Monthly Archives: May 2011
I see a man
With disheveled hair,
A tattoo on his neck,
And a darkened blank stare.
Next to him sits
A woman ’round eighty,
With way too much jewelry;
A rather tawdry old lady.
Next to her is a man
Swept away in his book.
We seem nothing to him,
Barely e’en worth a look.
In walks a lad
With ears full of wires.
His thumbs beat on his phone,
As its lights he admires.
Then there’s a young lady
Dressed nice–prim and proper.
And her nose is turned up,
As if no one could top her.
Then finally there’s me,
Pale and balding, yet vain.
Shuffling ’round in my seat
From my lower-back pain.
Where would we fit
Our values dropped on a line?
Would one of these five
Have value greater than mine?
How do we judge–
By clothes, scars or wit
Who’s value is greater
Exactly where do we sit?
I think it’s quite wrong
By affections so base,
To rank order each other,
And determine one’s place.
Our value’s from God.
Given life from His breath.
None’s lesser to Him
From conception to death.
His rule is to love
Your neighbor and Him
Not to judge one another
By your own fickle whim
We first love the Lord
With heart, mind and soul
And our neighbor as self
Be him saint, wretch or troll.
As you survey your own cast
As God’s called you to do
Remember their worth,
Is the value of you.
We’ve had weather events over the last year that have global warming alarmists in fits. Every extreme weather phenomena fits into the “Man-made Global Warming” model as proof of climate change. Hence governments across the globe must take action to greatly reduce freedoms and limit carbon-based emissions, of which CO2 (what you exhale) is of primary concern.
As a conservative Christian, my views with regard to science are in the minority, so it is often the minority view that I value. This is no different in climate science. But I don’t value the minority view simply because it is the minority view. When I first started taking notice of the global warming debate, I would read most articles on the topic that I happened across. As time passed, I began to notice a trend of appeal to “consensus” (which is usually accompanied by some form of ridicule). This is utterly not compelling. Anyone can jump on a bandwagon and feed off the credibility (or lack of credibility) of a few people or an institution and create a “consensus”. So to me, the brave scientists who are questioning assumptions, challenging the status-quo, and fighting to make their voice heard through the cacophonous cadence of the “consensus” chorus are worthy of attention. And what I have found in their arguments is immensely more convincing.
The three articles linked below are recent writings by credible people inside the debate (some more credible than others after reading these articles). The first is from the view that global warming is man-made and we must act now to stop the impending suicidal, fossil-fueled, atmospheric apocalypse. His desire is to create a causal link in your brain–the deadly weather events we’ve seen this summer (and over the past year) are caused by man-made global warming. I must admit, after reading it, something within me wanted to be a bit ashamed of my skepticism. After all, people are dying, and maybe there is more we can do. This emotion persisted even though I recognized that there is no actual evidence linking F-5 tornadoes with man-made global warming in the article.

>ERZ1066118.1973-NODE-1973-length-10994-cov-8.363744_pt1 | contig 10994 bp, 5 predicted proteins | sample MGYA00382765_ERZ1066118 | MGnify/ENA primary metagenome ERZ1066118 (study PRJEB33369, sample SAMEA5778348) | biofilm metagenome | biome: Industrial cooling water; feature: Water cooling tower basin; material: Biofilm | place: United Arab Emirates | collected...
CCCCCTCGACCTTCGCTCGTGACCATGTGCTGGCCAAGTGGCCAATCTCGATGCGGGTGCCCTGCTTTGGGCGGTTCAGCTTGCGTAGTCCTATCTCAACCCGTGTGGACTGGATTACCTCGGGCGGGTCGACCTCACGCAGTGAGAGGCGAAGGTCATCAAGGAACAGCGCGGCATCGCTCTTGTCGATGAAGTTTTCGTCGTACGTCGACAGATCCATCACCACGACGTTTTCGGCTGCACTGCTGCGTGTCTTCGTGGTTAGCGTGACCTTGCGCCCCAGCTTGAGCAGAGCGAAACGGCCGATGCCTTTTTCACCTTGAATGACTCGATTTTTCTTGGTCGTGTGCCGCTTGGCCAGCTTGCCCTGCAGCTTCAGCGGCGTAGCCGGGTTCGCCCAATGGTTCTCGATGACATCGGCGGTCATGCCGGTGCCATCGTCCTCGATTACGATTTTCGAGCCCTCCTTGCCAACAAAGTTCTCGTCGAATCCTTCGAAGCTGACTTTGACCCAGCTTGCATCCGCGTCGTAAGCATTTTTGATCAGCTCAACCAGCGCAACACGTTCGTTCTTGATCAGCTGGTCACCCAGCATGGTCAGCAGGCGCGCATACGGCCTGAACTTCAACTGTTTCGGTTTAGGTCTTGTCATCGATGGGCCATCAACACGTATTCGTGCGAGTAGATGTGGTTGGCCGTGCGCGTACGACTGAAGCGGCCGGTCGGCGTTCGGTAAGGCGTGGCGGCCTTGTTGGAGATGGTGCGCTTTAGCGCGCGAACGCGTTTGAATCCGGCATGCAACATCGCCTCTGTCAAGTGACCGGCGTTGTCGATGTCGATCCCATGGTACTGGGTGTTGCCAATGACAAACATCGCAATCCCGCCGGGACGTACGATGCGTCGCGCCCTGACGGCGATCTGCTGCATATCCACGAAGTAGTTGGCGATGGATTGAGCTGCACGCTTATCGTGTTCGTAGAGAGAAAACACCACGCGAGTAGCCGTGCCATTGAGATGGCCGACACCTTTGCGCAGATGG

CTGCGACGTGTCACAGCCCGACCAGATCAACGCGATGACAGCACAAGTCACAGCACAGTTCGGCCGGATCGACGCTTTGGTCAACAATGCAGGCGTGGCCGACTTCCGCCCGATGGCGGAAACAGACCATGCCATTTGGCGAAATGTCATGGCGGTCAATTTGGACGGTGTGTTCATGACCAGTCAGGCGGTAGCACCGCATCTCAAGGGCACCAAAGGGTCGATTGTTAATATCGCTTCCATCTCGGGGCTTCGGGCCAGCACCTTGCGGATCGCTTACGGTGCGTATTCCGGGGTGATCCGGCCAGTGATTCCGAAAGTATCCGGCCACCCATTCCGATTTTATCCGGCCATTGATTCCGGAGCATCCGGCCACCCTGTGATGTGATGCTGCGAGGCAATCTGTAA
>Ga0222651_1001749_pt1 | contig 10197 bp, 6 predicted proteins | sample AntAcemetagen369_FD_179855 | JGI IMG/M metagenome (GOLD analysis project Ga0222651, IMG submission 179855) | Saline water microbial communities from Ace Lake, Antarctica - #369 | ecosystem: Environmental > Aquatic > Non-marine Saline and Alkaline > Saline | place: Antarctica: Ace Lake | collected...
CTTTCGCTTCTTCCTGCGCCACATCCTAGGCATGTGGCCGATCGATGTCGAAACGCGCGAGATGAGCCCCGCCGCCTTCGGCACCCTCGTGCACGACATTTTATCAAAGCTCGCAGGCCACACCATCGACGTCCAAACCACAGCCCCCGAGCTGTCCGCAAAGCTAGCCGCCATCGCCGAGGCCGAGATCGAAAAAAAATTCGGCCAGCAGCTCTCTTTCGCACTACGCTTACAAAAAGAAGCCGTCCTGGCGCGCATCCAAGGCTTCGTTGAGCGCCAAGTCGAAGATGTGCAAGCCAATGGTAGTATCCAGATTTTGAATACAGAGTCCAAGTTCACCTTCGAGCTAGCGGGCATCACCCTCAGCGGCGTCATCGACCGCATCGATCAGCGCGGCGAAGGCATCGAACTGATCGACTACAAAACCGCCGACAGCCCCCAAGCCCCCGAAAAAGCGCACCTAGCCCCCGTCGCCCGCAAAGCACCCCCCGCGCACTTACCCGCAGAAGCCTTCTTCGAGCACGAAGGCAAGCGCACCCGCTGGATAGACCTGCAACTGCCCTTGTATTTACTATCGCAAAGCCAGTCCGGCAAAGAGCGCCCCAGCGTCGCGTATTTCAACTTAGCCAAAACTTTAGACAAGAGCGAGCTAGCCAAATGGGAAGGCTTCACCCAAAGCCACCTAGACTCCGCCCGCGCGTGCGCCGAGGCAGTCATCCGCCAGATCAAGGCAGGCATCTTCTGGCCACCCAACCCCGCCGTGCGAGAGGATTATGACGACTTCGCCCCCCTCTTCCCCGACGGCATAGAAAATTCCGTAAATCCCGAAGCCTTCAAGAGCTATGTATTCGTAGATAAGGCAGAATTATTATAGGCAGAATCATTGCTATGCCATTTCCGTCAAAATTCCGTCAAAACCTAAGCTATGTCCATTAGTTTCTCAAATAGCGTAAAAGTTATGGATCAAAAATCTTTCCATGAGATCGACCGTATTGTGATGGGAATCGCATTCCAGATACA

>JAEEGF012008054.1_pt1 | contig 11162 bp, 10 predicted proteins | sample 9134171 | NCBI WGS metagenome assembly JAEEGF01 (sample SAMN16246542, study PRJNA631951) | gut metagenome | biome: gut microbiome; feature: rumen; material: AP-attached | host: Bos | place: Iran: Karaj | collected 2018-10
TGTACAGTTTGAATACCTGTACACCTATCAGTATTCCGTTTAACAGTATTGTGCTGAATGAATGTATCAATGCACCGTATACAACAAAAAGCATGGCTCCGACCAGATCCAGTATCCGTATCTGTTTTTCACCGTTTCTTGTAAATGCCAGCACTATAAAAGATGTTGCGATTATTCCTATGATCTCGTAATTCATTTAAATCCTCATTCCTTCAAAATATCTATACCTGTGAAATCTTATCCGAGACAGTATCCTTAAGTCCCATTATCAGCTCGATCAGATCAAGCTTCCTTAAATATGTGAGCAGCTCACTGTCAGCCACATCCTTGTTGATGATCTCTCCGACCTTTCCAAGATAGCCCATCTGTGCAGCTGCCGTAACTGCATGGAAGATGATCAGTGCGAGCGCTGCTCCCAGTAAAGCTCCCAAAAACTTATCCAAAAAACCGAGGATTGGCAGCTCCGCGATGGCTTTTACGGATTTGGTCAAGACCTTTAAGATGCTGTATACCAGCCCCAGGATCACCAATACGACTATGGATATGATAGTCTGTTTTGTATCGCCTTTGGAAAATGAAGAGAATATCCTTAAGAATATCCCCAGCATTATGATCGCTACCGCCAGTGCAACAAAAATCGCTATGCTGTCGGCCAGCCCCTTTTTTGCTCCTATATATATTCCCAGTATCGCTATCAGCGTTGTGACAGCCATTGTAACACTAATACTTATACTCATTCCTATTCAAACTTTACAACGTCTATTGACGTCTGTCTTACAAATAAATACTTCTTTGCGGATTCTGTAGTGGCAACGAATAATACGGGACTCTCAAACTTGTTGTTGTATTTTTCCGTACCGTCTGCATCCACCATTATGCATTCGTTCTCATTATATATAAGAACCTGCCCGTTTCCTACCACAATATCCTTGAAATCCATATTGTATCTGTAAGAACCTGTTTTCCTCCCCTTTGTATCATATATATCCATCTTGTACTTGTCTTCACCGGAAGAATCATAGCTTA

But then I read this article. It provides a more science-based approach to recent weather phenomena. Instead of using your emotions to rally you to a cause (which is the definition of demagoguery) the author reasons from the history of weather phenomena to make a solid case for the weather-caused devastation we’ve seen this summer (and over the past year).
Finally, this article is the icing on the cake. It is the best presentation of the state of the global warming issue I’ve seen (don’t be deterred by its length, bookmark it and come back to it. It is worth your time). The author provides a great overview history of the debate as well as offers data on what impact CO2 actually may have on global weather patterns. Very well written, very much worth reading, and very much worth bookmarking for future reference.
These three articles are typical of what I see in my wave-top view of the climate change debate (they also resemble the tone of the debate surrounding Darwinian evolution–sorry, I couldn’t resist the connection). There is good science going on out there that can help common people like you and me decide how to plan ahead for our quality of life and, more importantly, for our children’s quality of life. And, as demonstrated above, it isn’t hard to recognize it when you see it.
For future reference, here are the titles of the articles and their links (in the same order as the article):
“A link between climate change and Joplin tornadoes? Never!” by Bill McKibben (Washington Post) Bill McKibben is founder of the global climate campaign 350.org and a distinguished scholar at Middlebury College in Vermont.
“The Truth About Greenhouse Gases” by William Happer (FirstThings.com) William Happer is the Cyrus Fogg Brackett Professor of Physics at Princeton University.
Well here in the Western-most state of Hawaii it is Sunday, May 22. Which really isn’t exciting because May 22nd always follows May 21st and Sunday always follows Saturday. But today is different because yesterday was supposed to be the end of the world. Yet, the world didn’t end, so now what? We can try to glean a couple of lessons.